About Us

OFFICERS

President   Timmy Jones
 Vice President   Steve Downs
 Secretary   Angela Rakes
Treasurer   David Isaacs
Farm Bureau Women's Chair   Angela Rakes
 Young Farmer Chair   Matthew Mattingly

 

DIRECTORS

Mike Ford   Lebanon
Tommy Glasscock   Lebanon
Garland Jones   Loretto
Joe Bernard Luckett   Lebanon
John G. Mattingly   Lebanon
Greg Morris   Lebanon
 Kay Peterson   Lebanon
Cody Rakes   Loretto
 Michael Spalding   Lebanon
Donnie Veatch   Finley

 

DIRECTORS AT LARGE

Steve Downs   Lebanon
Curtis Jones   Loretto

 

EX - OFFICIO

Larry Elder   Loretto
Joe Paul Mattingly   Raywick

 

KFB Spotlight

"It's Gooo-od": Feeding Kentucky Buys 10,000 Pounds of Purnell's Sausage
May 12, 2020
"It's Gooo-od": Feeding Kentucky Buys 10,000 Pounds of Purnell's Sausage

Agriculture Commissioner Dr. Ryan Quarles has announced Feeding Kentucky has purchased 10,080 pounds of Kentucky Proud pork sausage from the iconic Purnell’s “Old Folks” headquartered in Simpsonville, Kentucky. The purchase is funded by a historic donation from Kentucky Farm Bureau Mutual Insurance Company to Feeding Kentucky as part of the Kentucky Hunger Initiative last month.

KFB Candid Conversation with University of Kentucky Associate Extension Professor Kenny Burdine
May 6, 2020
KFB Candid Conversation with University of Kentucky Associate Extension Professor Kenny Burdine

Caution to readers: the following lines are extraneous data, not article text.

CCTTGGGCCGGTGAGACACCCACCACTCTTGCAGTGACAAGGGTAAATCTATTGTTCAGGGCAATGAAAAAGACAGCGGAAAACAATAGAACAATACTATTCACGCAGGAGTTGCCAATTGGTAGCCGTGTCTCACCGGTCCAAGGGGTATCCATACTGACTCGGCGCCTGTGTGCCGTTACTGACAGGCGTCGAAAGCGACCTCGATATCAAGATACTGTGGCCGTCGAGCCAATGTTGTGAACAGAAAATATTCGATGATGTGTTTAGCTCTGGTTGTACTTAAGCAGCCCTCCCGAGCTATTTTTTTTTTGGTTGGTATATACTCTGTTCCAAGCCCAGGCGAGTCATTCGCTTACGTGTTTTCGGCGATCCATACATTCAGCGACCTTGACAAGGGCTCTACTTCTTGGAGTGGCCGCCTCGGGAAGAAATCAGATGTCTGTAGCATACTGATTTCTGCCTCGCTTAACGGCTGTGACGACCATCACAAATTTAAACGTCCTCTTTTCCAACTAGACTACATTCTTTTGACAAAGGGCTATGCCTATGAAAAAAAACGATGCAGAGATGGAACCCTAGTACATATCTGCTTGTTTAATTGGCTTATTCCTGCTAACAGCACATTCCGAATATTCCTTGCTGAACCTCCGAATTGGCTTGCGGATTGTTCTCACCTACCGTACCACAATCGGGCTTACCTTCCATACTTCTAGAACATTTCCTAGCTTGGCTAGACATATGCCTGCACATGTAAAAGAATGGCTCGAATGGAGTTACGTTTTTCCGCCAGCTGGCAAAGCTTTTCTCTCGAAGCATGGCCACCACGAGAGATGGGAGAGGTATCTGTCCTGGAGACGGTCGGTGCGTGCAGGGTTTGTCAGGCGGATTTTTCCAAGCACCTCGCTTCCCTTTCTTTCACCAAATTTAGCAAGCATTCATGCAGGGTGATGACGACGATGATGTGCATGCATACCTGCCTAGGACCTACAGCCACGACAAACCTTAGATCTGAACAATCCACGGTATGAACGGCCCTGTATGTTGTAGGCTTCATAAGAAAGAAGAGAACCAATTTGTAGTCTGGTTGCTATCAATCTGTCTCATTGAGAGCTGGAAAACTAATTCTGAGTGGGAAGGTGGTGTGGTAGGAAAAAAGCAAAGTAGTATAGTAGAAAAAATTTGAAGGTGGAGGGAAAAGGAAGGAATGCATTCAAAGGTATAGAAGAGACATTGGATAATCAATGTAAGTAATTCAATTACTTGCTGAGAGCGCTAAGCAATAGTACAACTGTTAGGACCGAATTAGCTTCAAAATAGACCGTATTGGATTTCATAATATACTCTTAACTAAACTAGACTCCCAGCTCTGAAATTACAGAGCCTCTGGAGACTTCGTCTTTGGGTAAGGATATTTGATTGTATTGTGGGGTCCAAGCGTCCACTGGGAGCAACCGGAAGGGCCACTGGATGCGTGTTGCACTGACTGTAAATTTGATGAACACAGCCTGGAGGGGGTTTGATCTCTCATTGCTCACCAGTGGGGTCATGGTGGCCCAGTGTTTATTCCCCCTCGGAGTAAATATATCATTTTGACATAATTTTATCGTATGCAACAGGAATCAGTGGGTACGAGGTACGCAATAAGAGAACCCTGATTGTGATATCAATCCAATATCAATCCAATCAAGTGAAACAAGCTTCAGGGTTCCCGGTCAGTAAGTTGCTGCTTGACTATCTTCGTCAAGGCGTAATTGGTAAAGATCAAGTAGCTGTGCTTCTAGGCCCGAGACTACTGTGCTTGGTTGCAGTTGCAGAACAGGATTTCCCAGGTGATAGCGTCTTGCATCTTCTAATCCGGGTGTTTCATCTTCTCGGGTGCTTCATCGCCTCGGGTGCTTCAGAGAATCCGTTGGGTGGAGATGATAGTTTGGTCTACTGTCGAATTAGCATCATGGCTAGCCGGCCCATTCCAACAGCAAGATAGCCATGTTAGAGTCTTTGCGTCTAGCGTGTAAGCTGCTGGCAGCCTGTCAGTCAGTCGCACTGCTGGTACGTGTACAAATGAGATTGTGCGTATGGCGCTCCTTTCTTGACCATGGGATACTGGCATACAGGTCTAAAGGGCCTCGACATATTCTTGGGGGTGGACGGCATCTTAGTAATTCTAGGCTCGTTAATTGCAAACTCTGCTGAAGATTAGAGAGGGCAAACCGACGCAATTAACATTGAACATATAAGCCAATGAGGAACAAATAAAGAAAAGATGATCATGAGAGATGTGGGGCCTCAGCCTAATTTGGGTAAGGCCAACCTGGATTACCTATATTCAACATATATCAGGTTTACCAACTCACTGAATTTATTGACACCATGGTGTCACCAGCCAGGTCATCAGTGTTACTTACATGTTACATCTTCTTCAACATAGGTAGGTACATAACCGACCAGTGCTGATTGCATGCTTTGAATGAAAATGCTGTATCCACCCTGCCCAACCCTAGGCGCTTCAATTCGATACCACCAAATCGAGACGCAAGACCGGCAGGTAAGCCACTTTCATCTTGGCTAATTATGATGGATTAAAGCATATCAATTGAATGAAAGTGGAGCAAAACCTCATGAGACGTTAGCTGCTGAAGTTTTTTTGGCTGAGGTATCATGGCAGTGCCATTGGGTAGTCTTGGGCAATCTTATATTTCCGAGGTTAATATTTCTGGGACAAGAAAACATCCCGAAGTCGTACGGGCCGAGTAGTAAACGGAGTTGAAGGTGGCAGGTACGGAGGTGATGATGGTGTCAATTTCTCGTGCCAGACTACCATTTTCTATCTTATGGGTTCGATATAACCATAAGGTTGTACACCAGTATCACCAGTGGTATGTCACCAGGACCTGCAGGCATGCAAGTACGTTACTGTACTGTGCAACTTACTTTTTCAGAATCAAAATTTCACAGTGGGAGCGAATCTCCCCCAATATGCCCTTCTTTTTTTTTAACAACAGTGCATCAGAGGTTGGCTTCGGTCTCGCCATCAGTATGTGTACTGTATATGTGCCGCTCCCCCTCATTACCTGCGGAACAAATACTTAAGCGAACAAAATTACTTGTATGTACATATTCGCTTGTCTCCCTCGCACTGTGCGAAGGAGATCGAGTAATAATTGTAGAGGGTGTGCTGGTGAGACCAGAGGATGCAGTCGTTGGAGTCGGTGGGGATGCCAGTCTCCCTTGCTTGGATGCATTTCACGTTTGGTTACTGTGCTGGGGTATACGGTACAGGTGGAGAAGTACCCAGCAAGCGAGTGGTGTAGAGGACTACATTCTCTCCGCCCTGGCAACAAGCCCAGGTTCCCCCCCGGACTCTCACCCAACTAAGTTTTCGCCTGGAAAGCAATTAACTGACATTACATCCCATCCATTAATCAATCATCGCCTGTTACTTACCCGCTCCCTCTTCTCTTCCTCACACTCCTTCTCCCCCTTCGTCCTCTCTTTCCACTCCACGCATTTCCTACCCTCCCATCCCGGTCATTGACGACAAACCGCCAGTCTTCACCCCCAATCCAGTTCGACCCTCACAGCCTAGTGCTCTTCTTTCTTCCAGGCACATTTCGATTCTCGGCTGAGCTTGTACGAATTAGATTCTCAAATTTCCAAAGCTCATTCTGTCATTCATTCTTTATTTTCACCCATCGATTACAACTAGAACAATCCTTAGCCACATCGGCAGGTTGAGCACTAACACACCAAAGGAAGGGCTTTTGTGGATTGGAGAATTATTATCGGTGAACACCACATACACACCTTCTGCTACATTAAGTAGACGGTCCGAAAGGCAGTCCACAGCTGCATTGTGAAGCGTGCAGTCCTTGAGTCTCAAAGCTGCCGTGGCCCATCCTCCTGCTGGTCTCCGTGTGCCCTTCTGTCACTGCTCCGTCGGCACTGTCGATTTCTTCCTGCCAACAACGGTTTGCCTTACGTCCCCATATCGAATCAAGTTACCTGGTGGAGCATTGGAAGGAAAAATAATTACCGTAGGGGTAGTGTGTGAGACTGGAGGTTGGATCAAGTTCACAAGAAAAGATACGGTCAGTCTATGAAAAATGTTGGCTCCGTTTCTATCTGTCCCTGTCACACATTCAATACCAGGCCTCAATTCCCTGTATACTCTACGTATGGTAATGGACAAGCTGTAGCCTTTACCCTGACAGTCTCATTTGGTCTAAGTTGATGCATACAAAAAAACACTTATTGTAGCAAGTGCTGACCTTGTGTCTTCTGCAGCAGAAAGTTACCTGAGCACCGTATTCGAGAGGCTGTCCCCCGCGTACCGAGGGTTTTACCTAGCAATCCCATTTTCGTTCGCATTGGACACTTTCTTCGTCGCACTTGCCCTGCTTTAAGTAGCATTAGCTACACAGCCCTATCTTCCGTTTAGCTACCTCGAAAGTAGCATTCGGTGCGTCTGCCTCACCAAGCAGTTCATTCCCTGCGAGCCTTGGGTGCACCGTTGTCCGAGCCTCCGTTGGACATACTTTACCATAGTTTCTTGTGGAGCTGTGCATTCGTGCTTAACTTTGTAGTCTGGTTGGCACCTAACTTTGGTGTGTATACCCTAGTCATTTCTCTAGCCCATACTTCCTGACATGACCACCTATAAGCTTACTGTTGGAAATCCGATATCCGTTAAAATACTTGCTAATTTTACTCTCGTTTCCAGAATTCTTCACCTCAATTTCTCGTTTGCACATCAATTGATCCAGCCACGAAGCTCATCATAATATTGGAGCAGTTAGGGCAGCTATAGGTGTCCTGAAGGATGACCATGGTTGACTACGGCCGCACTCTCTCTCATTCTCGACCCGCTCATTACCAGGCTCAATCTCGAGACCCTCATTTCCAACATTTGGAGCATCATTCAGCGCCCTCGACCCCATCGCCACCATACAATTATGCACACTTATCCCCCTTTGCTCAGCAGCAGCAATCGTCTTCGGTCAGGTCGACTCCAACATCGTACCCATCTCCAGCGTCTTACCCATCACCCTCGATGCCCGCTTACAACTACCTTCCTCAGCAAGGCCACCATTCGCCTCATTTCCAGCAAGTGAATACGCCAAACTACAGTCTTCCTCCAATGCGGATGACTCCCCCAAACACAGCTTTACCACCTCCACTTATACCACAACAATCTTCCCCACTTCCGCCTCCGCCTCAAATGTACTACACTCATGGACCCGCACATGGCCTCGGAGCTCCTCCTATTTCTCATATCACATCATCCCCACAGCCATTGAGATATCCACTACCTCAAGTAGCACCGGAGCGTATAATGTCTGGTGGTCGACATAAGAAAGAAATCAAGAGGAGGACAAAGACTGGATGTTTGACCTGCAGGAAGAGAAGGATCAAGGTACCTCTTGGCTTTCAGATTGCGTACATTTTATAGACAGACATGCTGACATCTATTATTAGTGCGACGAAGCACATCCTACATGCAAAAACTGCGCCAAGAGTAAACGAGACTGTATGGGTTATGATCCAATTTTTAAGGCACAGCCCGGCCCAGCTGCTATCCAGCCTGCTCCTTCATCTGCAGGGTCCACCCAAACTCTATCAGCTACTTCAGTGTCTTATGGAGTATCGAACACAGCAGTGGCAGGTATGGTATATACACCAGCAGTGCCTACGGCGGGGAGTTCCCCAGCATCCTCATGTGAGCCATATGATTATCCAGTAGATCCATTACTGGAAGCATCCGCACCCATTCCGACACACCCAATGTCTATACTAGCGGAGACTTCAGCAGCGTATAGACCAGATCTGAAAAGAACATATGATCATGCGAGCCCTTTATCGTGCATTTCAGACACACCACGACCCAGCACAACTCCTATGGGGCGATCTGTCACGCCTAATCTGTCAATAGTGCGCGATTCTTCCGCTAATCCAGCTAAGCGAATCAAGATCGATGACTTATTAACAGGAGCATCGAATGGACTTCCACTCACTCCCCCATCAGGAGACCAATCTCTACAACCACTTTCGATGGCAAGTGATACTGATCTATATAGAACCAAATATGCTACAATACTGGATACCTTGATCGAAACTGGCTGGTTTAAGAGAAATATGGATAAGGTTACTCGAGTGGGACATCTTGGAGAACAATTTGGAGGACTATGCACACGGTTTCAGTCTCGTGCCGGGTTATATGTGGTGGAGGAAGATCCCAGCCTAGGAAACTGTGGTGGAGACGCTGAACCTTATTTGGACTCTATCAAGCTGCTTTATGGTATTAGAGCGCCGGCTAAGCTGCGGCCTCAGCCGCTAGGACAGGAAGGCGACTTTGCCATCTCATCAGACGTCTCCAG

KFB Candid Conversation presents discussions about issues facing the agricultural industry and rural communities in a question and answer format. In this column, UK Associate Extension Pofessor Kenny Burdine discusses the current state of the cattle industry and his role on a national team which came together to discuss the impact of COVID-19 on the sector.

Kentucky Company Hoping to Turn Traditional Crop into a Life Saver
May 6, 2020
Kentucky Company Hoping to Turn Traditional Crop into a Life Saver

It is no secret that tobacco production has been on the decline for several years and for a number of reasons, including waning consumer use of tobacco products. As more and more tobacco users turn away from its usage, one Kentucky company is looking at this very traditional crop for use in a very non-traditional way – as a possible means to combat the COVID-19 virus.